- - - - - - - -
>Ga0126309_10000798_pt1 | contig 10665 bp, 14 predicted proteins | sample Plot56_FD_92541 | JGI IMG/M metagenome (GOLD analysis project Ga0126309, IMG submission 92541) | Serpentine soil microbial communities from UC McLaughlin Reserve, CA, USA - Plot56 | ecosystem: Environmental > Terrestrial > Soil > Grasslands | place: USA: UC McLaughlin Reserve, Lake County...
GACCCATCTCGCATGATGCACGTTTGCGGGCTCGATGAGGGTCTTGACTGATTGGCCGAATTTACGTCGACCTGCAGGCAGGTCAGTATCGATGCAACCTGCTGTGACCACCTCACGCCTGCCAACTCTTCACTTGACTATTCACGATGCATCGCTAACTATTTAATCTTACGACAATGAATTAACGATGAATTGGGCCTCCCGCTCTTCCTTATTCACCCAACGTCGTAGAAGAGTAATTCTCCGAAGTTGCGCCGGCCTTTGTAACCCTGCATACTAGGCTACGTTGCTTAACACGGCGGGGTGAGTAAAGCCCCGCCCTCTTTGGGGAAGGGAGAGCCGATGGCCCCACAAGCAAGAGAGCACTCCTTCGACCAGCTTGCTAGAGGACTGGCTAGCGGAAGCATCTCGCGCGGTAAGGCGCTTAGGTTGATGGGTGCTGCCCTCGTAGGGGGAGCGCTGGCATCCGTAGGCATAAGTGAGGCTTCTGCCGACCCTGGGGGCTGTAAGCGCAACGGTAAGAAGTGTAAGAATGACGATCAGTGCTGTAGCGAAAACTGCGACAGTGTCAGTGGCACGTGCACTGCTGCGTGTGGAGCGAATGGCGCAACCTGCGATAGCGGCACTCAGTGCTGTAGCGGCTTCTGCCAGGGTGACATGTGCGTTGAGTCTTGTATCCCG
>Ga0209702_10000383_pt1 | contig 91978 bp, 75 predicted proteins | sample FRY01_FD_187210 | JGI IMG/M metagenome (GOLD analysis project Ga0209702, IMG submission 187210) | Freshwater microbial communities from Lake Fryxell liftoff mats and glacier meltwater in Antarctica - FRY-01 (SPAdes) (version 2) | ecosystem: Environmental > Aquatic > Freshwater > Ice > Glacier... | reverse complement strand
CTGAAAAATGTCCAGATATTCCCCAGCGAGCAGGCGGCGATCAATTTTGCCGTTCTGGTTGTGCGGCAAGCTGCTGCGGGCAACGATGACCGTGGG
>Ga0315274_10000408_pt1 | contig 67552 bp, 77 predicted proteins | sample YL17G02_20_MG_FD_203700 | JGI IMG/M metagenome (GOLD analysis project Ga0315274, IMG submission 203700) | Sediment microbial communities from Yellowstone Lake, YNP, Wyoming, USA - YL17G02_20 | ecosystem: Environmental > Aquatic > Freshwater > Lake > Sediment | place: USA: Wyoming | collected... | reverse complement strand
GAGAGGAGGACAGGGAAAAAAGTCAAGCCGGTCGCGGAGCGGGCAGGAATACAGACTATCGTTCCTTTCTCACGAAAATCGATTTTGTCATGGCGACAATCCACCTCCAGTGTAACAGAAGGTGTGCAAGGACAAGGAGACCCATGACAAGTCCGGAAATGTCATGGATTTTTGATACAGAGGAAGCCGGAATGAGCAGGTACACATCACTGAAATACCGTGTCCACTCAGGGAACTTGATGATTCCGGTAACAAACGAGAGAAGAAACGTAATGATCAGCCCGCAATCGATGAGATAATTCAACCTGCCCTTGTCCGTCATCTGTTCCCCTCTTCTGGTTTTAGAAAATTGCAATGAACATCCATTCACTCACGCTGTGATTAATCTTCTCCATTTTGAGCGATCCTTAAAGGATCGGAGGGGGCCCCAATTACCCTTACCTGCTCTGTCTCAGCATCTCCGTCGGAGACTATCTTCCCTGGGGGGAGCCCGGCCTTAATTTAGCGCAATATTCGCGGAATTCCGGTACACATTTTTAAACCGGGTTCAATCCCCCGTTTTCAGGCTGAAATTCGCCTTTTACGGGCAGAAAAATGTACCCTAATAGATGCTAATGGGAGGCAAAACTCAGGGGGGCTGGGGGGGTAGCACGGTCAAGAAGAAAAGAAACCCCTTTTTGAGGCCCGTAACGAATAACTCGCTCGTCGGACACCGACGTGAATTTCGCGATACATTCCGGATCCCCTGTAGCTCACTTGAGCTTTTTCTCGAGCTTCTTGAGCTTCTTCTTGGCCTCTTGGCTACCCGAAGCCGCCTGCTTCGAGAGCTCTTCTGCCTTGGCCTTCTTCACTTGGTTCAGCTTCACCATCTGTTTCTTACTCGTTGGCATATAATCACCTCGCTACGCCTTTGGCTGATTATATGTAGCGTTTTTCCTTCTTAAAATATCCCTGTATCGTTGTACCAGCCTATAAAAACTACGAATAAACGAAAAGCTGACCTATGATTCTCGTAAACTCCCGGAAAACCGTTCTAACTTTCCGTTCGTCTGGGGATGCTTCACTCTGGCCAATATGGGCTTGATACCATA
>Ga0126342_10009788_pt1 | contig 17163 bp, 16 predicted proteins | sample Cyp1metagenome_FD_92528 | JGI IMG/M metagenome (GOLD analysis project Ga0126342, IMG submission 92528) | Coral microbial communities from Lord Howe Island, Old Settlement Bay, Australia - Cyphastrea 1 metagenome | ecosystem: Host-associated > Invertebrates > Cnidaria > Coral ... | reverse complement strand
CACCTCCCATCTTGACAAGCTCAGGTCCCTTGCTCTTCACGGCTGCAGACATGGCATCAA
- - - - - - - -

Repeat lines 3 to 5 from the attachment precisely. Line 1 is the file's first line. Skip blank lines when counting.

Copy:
>Ga0209702_10000383_pt1 | contig 91978 bp, 75 predicted proteins | sample FRY01_FD_187210 | JGI IMG/M metagenome (GOLD analysis project Ga0209702, IMG submission 187210) | Freshwater microbial communities from Lake Fryxell liftoff mats and glacier meltwater in Antarctica - FRY-01 (SPAdes) (version 2) | ecosystem: Environmental > Aquatic > Freshwater > Ice > Glacier... | reverse complement strand
CTGAAAAATGTCCAGATATTCCCCAGCGAGCAGGCGGCGATCAATTTTGCCGTTCTGGTTGTGCGGCAAGCTGCTGCGGGCAACGATGACCGTGGG
>Ga0315274_10000408_pt1 | contig 67552 bp, 77 predicted proteins | sample YL17G02_20_MG_FD_203700 | JGI IMG/M metagenome (GOLD analysis project Ga0315274, IMG submission 203700) | Sediment microbial communities from Yellowstone Lake, YNP, Wyoming, USA - YL17G02_20 | ecosystem: Environmental > Aquatic > Freshwater > Lake > Sediment | place: USA: Wyoming | collected... | reverse complement strand